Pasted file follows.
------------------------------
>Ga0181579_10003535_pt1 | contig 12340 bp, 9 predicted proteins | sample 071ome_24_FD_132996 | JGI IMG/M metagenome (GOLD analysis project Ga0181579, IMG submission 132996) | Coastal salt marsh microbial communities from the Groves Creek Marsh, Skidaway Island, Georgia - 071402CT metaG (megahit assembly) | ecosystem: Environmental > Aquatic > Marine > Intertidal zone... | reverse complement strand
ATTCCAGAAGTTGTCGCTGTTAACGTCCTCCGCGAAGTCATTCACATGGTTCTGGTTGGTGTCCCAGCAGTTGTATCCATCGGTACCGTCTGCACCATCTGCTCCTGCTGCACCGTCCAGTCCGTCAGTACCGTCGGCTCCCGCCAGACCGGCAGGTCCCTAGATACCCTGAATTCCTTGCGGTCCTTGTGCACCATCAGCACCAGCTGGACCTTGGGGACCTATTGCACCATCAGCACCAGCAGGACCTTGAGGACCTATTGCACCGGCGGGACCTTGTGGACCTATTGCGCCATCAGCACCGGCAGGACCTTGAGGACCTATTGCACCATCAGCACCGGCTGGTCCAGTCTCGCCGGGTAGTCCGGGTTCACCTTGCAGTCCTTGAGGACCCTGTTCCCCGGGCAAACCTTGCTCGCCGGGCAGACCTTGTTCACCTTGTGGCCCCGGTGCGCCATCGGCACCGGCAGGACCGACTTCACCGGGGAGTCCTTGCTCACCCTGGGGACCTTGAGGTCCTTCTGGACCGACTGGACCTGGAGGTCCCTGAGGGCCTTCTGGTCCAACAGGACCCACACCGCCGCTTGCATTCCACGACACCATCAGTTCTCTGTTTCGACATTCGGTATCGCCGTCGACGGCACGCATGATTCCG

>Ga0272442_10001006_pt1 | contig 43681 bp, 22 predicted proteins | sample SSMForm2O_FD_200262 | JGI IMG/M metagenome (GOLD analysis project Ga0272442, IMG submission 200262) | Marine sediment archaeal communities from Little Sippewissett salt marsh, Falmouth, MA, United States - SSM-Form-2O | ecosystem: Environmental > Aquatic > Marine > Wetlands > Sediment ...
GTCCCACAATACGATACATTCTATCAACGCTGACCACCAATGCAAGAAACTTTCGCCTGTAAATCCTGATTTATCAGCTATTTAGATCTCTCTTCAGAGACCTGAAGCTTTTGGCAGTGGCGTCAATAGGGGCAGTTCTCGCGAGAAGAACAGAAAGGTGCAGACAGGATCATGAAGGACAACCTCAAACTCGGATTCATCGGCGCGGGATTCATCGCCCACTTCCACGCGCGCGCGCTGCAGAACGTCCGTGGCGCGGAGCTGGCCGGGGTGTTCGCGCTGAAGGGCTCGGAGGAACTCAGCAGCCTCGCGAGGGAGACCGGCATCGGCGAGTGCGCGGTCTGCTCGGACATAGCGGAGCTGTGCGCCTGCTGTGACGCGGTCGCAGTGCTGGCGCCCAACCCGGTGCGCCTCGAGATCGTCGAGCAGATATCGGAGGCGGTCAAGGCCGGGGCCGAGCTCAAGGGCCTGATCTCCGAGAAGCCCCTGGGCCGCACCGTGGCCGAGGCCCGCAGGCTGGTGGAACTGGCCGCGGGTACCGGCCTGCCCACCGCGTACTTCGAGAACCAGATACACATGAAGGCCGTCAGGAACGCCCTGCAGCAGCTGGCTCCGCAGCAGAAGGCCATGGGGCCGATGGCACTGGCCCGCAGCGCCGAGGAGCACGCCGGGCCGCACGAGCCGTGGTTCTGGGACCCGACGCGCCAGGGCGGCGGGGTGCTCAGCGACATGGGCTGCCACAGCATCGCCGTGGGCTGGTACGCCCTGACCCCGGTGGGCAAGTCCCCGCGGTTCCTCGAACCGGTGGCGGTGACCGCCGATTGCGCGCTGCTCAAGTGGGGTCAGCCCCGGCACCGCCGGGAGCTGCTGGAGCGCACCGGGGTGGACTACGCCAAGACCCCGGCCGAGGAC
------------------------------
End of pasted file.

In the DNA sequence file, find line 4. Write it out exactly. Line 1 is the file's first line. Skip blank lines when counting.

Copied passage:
GTCCCACAATACGATACATTCTATCAACGCTGACCACCAATGCAAGAAACTTTCGCCTGTAAATCCTGATTTATCAGCTATTTAGATCTCTCTTCAGAGACCTGAAGCTTTTGGCAGTGGCGTCAATAGGGGCAGTTCTCGCGAGAAGAACAGAAAGGTGCAGACAGGATCATGAAGGACAACCTCAAACTCGGATTCATCGGCGCGGGATTCATCGCCCACTTCCACGCGCGCGCGCTGCAGAACGTCCGTGGCGCGGAGCTGGCCGGGGTGTTCGCGCTGAAGGGCTCGGAGGAACTCAGCAGCCTCGCGAGGGAGACCGGCATCGGCGAGTGCGCGGTCTGCTCGGACATAGCGGAGCTGTGCGCCTGCTGTGACGCGGTCGCAGTGCTGGCGCCCAACCCGGTGCGCCTCGAGATCGTCGAGCAGATATCGGAGGCGGTCAAGGCCGGGGCCGAGCTCAAGGGCCTGATCTCCGAGAAGCCCCTGGGCCGCACCGTGGCCGAGGCCCGCAGGCTGGTGGAACTGGCCGCGGGTACCGGCCTGCCCACCGCGTACTTCGAGAACCAGATACACATGAAGGCCGTCAGGAACGCCCTGCAGCAGCTGGCTCCGCAGCAGAAGGCCATGGGGCCGATGGCACTGGCCCGCAGCGCCGAGGAGCACGCCGGGCCGCACGAGCCGTGGTTCTGGGACCCGACGCGCCAGGGCGGCGGGGTGCTCAGCGACATGGGCTGCCACAGCATCGCCGTGGGCTGGTACGCCCTGACCCCGGTGGGCAAGTCCCCGCGGTTCCTCGAACCGGTGGCGGTGACCGCCGATTGCGCGCTGCTCAAGTGGGGTCAGCCCCGGCACCGCCGGGAGCTGCTGGAGCGCACCGGGGTGGACTACGCCAAGACCCCGGCCGAGGAC